Wayne State researcher develops IISE award-winning airline scheduling optimization tool

Based on forecasted demand, airlines typically plan more than a year in advance in regard to fleet and equipment designation, budgets, crew scheduling, gate assignments and other tactical areas. But when near-term factors - ranging from competitive pricing to entertainment and tourism trends - disrupt those plans, an imbalance of supply and demand results.

Saravanan Venkatachalam, assistant professor of industrial and systems engineering at Wayne State University, examined a potential solution to the obstacles airlines face in these scenarios. His project, "Prescriptive Analytics for Swapping Aircraft Assignments at All Nippon Airways," earned first place among teams competing for the Outstanding Innovation in Service Systems Engineering Award, sponsored by the Institute of Industrial and Systems Engineers (IISE) in partnership with Penn State University.

Venkatachalam's collaborators included Suresh Acharya, professor of practice at the University of Maryland's Robert H. Smith School of Business, and Kenji Oba, president of Juro International Systems Inc.

Saravanan Venkatachalam
Saravanan Venkatachalam

The Outstanding Innovation in Service Systems Engineering Award, bestowed to the top three teams at the IISE Annual Conference and Expo in May, recognizes organizations for the development of innovative techniques to improve the performance of service industries. A recipient of this award must show the innovative and effective implementation of industrial and systems engineering principles and practices in real service systems.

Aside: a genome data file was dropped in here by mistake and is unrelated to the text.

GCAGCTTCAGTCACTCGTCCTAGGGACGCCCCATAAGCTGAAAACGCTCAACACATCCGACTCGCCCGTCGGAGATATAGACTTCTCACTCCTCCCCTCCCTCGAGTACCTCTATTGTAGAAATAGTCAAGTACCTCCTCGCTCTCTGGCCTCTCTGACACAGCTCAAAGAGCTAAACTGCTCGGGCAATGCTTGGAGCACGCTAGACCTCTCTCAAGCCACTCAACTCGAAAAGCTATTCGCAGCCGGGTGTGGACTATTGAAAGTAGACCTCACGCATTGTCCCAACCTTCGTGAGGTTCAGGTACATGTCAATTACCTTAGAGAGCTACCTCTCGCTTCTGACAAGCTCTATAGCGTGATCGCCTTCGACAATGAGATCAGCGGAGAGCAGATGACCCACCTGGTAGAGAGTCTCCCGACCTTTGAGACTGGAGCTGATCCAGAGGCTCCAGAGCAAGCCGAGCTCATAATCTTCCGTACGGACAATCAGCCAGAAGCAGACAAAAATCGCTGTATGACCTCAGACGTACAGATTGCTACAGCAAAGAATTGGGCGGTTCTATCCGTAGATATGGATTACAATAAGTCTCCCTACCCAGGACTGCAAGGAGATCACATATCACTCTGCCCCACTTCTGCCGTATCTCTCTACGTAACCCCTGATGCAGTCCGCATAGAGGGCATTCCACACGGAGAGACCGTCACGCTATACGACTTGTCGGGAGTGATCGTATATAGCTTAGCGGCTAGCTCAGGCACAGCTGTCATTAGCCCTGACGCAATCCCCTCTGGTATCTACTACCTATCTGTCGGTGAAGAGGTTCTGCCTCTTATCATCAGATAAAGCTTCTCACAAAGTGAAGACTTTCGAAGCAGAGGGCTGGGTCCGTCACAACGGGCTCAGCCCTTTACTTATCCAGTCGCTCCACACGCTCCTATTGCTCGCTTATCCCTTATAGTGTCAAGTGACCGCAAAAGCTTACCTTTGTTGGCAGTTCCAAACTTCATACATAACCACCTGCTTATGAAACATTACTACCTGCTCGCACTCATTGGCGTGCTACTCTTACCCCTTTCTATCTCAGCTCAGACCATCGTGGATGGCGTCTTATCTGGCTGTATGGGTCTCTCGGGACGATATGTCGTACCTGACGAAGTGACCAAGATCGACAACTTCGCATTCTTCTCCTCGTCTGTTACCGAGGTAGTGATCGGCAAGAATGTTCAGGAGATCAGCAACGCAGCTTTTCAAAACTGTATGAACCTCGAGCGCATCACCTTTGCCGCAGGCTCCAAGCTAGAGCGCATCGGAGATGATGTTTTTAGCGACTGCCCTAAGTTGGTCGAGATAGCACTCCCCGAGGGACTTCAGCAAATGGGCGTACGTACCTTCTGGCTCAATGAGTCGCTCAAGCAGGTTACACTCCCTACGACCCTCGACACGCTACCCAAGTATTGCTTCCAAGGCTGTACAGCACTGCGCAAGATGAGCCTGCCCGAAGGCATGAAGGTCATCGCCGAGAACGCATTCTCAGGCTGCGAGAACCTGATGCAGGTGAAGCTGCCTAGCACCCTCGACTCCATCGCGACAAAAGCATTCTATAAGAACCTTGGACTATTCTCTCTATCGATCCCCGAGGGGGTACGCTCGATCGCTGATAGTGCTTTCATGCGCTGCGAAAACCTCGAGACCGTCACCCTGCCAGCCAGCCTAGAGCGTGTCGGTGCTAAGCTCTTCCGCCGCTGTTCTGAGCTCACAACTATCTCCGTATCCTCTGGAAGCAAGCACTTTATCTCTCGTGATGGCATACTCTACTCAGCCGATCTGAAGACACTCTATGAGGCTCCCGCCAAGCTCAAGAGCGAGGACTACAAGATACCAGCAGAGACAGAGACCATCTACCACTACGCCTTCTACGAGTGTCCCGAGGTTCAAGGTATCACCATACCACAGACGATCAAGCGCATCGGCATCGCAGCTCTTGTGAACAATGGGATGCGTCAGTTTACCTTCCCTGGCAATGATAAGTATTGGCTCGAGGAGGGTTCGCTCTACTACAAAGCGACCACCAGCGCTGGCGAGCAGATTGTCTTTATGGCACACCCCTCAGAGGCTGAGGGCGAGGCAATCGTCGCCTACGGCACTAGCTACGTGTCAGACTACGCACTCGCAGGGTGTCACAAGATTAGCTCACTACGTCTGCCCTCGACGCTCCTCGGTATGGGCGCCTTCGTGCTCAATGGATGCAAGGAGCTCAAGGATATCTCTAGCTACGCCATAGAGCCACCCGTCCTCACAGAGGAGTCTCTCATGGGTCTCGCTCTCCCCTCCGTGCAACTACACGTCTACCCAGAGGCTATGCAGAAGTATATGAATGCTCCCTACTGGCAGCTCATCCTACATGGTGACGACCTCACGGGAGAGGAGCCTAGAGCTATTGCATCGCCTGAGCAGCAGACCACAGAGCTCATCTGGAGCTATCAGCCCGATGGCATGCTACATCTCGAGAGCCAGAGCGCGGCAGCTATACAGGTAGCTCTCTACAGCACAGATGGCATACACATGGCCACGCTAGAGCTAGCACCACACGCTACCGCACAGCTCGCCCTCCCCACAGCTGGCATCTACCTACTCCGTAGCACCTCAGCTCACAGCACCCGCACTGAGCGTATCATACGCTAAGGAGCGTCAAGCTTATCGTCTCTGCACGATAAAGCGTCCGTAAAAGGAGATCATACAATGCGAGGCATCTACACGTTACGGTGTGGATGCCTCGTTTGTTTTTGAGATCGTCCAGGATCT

The paper introduced the swapper optimization suite (SOS), which was designed to better manage the near-term challenge of potential mismatches between the types of aircrafts assigned to flights and the projected demand based on on-hand bookings and the booking pace.

"The SOS is an optimization solution for maximizing profitability while satisfying all operational requirements," said Venkatachalam.

All Nippon Airways (ANA), the largest airline in Japan, has roughly 260 aircraft flying 85 international routes and 119 domestic routes. The company integrated SOS on top of its existing fleet assignment model to improve decision-making processes and employing swapping strategies to match recent capacity demands. In doing so, ANA also had to be mindful of additional challenges that could arise, such as pilot and crew assignments, customer service, and aircraft maintenance.

"Given the large number of aircraft and flights and complex requirements for the fleet assignments, an efficient tool such as the SOS is required for producing meaningful recommendations," said Venkatachalam.

The SOS can be used to determine both the feasibility and profitability of schedules. The tool's optimization engine factors in three input streams: "unconstrained" revenue - that which would be expected if capacity limitations are ignored - and current fares, existing schedule and fleet information, and operational constraints.

Among the benefits of ANA's implementation of SOS were a reliable and fast response, minimal human intervention and a high acceptance rate of proposed swaps. ANA also saw monetary benefits, including ¥339 million in July 2017.

"With advances in algorithmic techniques and computational power, the SOS has matured into a dependable tool in the schedule development process," said Venkatachalam.

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